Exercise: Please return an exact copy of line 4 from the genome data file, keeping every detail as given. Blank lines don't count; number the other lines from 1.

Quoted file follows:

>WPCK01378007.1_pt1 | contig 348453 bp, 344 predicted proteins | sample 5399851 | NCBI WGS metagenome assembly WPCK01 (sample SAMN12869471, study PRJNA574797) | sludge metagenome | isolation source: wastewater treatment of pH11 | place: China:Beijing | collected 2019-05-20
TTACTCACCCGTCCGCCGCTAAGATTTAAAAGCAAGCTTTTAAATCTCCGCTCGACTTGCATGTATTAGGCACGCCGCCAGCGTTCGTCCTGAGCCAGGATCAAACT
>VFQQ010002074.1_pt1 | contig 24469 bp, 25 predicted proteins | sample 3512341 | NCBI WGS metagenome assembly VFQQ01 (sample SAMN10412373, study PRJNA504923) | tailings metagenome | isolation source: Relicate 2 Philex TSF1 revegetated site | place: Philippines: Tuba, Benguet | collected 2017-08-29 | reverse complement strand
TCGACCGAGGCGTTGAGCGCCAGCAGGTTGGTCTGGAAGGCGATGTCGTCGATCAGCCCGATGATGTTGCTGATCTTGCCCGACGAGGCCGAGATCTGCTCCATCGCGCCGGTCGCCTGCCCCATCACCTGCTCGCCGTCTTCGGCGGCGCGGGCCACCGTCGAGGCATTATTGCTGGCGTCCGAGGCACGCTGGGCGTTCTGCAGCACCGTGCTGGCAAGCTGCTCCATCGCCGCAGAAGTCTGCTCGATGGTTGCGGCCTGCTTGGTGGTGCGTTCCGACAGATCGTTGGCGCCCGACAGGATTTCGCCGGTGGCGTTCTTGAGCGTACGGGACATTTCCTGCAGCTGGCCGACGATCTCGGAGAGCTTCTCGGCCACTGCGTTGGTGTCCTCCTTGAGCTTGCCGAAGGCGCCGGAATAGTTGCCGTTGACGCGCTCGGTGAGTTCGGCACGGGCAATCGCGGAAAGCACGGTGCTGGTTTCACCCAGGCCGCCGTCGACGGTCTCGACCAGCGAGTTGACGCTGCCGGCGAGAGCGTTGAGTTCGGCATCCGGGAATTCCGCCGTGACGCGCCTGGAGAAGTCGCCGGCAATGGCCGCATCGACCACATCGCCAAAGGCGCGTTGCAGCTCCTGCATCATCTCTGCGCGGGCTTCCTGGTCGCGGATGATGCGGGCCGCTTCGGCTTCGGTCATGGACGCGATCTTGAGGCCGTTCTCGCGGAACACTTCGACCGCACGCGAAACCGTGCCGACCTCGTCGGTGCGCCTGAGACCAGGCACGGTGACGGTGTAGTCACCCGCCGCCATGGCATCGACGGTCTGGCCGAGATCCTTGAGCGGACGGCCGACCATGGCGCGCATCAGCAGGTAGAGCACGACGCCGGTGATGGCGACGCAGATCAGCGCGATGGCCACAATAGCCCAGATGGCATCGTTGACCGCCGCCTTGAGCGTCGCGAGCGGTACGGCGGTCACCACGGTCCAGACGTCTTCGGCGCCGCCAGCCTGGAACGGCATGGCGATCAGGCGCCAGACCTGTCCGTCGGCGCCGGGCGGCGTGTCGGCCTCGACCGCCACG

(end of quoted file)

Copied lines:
TCGACCGAGGCGTTGAGCGCCAGCAGGTTGGTCTGGAAGGCGATGTCGTCGATCAGCCCGATGATGTTGCTGATCTTGCCCGACGAGGCCGAGATCTGCTCCATCGCGCCGGTCGCCTGCCCCATCACCTGCTCGCCGTCTTCGGCGGCGCGGGCCACCGTCGAGGCATTATTGCTGGCGTCCGAGGCACGCTGGGCGTTCTGCAGCACCGTGCTGGCAAGCTGCTCCATCGCCGCAGAAGTCTGCTCGATGGTTGCGGCCTGCTTGGTGGTGCGTTCCGACAGATCGTTGGCGCCCGACAGGATTTCGCCGGTGGCGTTCTTGAGCGTACGGGACATTTCCTGCAGCTGGCCGACGATCTCGGAGAGCTTCTCGGCCACTGCGTTGGTGTCCTCCTTGAGCTTGCCGAAGGCGCCGGAATAGTTGCCGTTGACGCGCTCGGTGAGTTCGGCACGGGCAATCGCGGAAAGCACGGTGCTGGTTTCACCCAGGCCGCCGTCGACGGTCTCGACCAGCGAGTTGACGCTGCCGGCGAGAGCGTTGAGTTCGGCATCCGGGAATTCCGCCGTGACGCGCCTGGAGAAGTCGCCGGCAATGGCCGCATCGACCACATCGCCAAAGGCGCGTTGCAGCTCCTGCATCATCTCTGCGCGGGCTTCCTGGTCGCGGATGATGCGGGCCGCTTCGGCTTCGGTCATGGACGCGATCTTGAGGCCGTTCTCGCGGAACACTTCGACCGCACGCGAAACCGTGCCGACCTCGTCGGTGCGCCTGAGACCAGGCACGGTGACGGTGTAGTCACCCGCCGCCATGGCATCGACGGTCTGGCCGAGATCCTTGAGCGGACGGCCGACCATGGCGCGCATCAGCAGGTAGAGCACGACGCCGGTGATGGCGACGCAGATCAGCGCGATGGCCACAATAGCCCAGATGGCATCGTTGACCGCCGCCTTGAGCGTCGCGAGCGGTACGGCGGTCACCACGGTCCAGACGTCTTCGGCGCCGCCAGCCTGGAACGGCATGGCGATCAGGCGCCAGACCTGTCCGTCGGCGCCGGGCGGCGTGTCGGCCTCGACCGCCACG